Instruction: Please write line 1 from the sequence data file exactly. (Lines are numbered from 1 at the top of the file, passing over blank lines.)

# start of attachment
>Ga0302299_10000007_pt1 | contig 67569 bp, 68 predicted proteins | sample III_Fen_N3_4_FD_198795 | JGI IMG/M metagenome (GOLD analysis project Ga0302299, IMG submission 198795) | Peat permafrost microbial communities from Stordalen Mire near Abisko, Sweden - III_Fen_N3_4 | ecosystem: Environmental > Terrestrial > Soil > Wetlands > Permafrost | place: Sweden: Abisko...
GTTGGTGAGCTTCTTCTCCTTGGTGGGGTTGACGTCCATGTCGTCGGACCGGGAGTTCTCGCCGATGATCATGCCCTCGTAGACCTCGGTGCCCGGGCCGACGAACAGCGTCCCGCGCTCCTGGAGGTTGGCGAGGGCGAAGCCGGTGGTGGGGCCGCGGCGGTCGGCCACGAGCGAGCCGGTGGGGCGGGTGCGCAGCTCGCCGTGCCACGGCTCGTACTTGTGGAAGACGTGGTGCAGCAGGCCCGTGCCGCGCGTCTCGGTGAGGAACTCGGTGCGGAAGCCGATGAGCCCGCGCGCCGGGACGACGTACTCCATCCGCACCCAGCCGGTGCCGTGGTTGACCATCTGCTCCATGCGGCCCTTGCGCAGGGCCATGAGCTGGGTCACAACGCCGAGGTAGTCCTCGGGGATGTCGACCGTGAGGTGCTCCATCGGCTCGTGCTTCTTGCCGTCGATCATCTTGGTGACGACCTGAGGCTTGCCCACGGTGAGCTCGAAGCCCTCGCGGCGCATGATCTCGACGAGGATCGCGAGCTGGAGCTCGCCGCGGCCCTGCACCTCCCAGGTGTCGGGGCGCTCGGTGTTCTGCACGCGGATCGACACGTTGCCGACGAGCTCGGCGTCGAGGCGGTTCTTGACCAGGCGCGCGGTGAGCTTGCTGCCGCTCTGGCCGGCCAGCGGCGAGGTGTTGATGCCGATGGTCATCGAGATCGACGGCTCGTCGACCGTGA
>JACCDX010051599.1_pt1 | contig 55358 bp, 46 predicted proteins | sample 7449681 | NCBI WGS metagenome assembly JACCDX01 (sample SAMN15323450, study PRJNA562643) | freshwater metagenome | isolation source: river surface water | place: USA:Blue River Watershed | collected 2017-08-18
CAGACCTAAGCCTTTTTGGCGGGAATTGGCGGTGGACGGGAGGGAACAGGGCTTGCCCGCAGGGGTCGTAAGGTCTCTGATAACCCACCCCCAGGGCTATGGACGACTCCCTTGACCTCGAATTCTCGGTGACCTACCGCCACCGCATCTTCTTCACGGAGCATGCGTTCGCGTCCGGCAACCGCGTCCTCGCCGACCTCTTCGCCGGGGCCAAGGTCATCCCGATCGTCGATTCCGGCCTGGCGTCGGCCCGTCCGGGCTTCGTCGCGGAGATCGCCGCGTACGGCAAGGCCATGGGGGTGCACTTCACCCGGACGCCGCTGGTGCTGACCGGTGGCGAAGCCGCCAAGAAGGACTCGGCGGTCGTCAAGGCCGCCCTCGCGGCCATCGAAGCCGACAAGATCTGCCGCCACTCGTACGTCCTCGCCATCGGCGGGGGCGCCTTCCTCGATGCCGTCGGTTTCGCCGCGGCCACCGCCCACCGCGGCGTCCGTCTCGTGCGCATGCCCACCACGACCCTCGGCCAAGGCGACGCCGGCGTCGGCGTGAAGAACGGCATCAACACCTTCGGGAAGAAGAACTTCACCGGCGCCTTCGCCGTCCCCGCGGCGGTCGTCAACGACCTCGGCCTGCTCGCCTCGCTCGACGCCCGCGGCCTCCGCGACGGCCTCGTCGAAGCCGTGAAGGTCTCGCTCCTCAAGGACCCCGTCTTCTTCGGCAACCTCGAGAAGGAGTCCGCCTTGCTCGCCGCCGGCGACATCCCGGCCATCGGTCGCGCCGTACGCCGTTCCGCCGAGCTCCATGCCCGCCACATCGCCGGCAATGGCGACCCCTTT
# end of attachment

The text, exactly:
>Ga0302299_10000007_pt1 | contig 67569 bp, 68 predicted proteins | sample III_Fen_N3_4_FD_198795 | JGI IMG/M metagenome (GOLD analysis project Ga0302299, IMG submission 198795) | Peat permafrost microbial communities from Stordalen Mire near Abisko, Sweden - III_Fen_N3_4 | ecosystem: Environmental > Terrestrial > Soil > Wetlands > Permafrost | place: Sweden: Abisko...